of companies in 1997.

SOUTHERN CROSS: Finds New Operators for Care Homes
Simon Mundy at The Financial Times reports that Southern Cross
said on Wednesday new operators have been found for more than 90%
of the company's care homes.

Southern Cross will be wound up over the next two months after
being overwhelmed by rising rent bills at 751 of its homes, the
FT discloses.

According to the FT, the company said Jamie Buchan, chief
executive since 2009, will leave "once the process of
transitioning homes is well advanced".  Mr. Buchanan, as cited by
the FT, said he would forgo a compensation package worth nearly

A document sent to the GMB union set out more details of the
progress in finding new operators for the homes, the FT
discloses.   A "first wave" of transition at the end of September
will see 386 homes change hands, with the remainder expected to
follow a month later, the FT says.  All 248 homes owned by NHP,
the biggest landlord, will be taken over by Court Cavendish, with
which NHP has a partnership, at the end of October, the FT notes.
However, no new operator was given for 82 of the homes on the
list, the FT states.

Mr. Buchan said that new operators would be found for every home,
and the process would be completed on schedule, according to the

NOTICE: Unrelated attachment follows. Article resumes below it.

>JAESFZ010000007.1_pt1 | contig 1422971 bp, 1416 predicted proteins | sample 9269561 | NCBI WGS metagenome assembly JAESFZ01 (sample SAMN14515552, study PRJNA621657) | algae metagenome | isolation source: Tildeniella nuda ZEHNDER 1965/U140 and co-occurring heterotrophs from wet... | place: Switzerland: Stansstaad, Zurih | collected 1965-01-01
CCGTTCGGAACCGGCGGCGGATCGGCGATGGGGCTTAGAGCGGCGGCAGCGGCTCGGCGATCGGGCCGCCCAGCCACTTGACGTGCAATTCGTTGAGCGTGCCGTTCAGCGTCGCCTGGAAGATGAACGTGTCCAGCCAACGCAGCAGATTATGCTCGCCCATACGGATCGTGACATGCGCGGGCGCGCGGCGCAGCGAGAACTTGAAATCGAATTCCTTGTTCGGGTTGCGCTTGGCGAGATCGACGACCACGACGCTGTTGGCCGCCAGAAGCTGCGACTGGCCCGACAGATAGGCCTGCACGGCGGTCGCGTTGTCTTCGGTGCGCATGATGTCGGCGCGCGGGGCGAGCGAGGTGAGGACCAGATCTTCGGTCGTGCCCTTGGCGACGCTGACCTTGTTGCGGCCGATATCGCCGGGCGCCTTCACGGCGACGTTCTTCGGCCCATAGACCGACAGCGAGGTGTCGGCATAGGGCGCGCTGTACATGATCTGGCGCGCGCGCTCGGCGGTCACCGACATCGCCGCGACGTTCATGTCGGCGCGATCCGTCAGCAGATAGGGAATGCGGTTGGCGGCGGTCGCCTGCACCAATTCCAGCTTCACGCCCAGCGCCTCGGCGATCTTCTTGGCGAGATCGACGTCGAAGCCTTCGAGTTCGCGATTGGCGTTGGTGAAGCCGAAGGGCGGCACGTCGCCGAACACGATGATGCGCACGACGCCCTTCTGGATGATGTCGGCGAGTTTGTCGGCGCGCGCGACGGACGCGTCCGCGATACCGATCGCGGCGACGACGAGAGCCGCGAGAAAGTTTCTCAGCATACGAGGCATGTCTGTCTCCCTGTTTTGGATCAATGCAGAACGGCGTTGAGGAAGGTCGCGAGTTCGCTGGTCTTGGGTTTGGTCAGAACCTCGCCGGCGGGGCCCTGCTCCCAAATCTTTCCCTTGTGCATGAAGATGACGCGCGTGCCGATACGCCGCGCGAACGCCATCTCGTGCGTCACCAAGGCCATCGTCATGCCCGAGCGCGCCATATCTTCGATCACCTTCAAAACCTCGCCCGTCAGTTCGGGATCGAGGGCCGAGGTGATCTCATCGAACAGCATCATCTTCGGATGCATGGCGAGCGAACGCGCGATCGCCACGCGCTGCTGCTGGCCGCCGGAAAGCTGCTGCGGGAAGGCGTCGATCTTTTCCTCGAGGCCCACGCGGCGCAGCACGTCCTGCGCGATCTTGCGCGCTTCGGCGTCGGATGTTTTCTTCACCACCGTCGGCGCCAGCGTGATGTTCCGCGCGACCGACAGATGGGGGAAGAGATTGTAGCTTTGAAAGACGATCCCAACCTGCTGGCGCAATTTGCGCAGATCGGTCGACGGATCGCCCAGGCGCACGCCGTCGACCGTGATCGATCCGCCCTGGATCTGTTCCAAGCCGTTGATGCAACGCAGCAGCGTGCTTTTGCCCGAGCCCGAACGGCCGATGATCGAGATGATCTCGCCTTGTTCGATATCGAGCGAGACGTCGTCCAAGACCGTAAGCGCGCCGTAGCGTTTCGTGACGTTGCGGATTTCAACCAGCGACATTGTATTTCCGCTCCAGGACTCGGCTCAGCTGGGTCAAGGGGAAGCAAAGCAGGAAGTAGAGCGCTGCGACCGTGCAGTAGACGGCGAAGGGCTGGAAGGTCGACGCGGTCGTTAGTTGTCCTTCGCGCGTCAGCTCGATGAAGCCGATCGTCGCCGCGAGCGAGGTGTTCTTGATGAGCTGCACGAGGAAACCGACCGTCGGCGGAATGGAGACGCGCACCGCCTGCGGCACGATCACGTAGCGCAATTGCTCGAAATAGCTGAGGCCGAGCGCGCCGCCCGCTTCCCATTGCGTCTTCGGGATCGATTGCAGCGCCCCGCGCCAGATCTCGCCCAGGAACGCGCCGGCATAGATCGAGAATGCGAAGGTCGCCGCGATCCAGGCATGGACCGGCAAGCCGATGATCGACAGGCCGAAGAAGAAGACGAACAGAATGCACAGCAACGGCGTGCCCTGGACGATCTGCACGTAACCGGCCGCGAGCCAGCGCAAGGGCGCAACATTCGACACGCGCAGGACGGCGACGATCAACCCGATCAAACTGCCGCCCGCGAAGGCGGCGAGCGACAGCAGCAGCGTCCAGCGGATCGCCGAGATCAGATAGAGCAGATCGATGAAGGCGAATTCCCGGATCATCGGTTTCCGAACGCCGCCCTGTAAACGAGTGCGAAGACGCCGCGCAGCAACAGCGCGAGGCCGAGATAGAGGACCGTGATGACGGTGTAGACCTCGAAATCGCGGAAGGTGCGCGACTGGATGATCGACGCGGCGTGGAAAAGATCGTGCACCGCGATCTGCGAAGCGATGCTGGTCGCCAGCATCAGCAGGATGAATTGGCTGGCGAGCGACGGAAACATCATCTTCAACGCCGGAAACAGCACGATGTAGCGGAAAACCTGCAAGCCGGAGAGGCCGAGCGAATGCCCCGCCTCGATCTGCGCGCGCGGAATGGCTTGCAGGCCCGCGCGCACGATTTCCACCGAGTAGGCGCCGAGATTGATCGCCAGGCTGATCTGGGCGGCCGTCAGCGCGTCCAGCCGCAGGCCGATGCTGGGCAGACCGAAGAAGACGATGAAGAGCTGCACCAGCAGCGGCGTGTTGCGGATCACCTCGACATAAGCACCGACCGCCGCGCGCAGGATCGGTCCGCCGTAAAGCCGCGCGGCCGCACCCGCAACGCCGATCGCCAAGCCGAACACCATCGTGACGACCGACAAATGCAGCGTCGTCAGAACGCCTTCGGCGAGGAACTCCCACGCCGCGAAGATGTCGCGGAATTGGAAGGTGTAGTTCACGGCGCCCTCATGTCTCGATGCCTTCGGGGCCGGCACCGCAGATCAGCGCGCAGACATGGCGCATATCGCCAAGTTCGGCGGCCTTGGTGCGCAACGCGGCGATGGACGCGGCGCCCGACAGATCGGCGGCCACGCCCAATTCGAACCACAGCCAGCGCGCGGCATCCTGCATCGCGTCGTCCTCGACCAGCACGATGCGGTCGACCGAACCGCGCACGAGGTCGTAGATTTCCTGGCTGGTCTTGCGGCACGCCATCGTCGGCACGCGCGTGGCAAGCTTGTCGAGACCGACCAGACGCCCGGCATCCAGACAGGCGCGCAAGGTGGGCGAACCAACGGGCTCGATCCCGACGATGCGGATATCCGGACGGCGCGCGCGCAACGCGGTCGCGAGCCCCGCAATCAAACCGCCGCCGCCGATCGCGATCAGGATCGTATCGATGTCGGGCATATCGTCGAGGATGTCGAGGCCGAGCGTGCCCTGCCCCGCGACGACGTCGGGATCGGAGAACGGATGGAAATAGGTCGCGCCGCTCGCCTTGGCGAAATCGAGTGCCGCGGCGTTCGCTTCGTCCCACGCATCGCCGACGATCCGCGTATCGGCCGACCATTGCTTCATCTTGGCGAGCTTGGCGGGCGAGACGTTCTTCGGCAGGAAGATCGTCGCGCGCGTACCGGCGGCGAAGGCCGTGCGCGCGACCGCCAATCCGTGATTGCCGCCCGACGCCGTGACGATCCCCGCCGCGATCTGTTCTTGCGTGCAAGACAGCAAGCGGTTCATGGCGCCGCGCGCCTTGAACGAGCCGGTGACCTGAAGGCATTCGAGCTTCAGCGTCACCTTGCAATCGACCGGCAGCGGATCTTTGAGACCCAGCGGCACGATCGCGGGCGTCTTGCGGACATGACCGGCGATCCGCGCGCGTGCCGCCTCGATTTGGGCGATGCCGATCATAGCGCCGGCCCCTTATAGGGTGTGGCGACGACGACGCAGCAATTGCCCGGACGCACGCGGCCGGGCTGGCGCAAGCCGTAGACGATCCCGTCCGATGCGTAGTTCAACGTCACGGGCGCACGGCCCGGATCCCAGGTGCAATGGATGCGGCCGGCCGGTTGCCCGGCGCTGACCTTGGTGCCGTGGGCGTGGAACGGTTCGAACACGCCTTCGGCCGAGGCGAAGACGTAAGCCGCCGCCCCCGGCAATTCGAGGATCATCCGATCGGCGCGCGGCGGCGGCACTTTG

FT.  If new operators aren't found, the homes will have to close,
the FT notes.

Southern Cross Healthcare provides residential and nursing care
to more than 31,000 residents cared for by 45,000 staff in 750
locations.  It also operates homes that specialize in treating
people with dementia, mental health problems and learning

TORRIDGE TRAINING: Places Trading Unit Into Liquidation
Insidermedia reports that TTS Enterprises Limited, which is a
wholly owned subsidiary of Bideford-based charity Torridge
Training Services Limited, was placed into liquidation on
Aug. 25, 2011.

Ian Walker and Julie Palmer, partners at Begbies Traynor, have
been appointed liquidators, Insidermedia says.

According to the report, Begbies Traynor said Torridge Training
Services Limited is largely unaffected by the liquidation of its
trading arm and will continue to offer training to customers in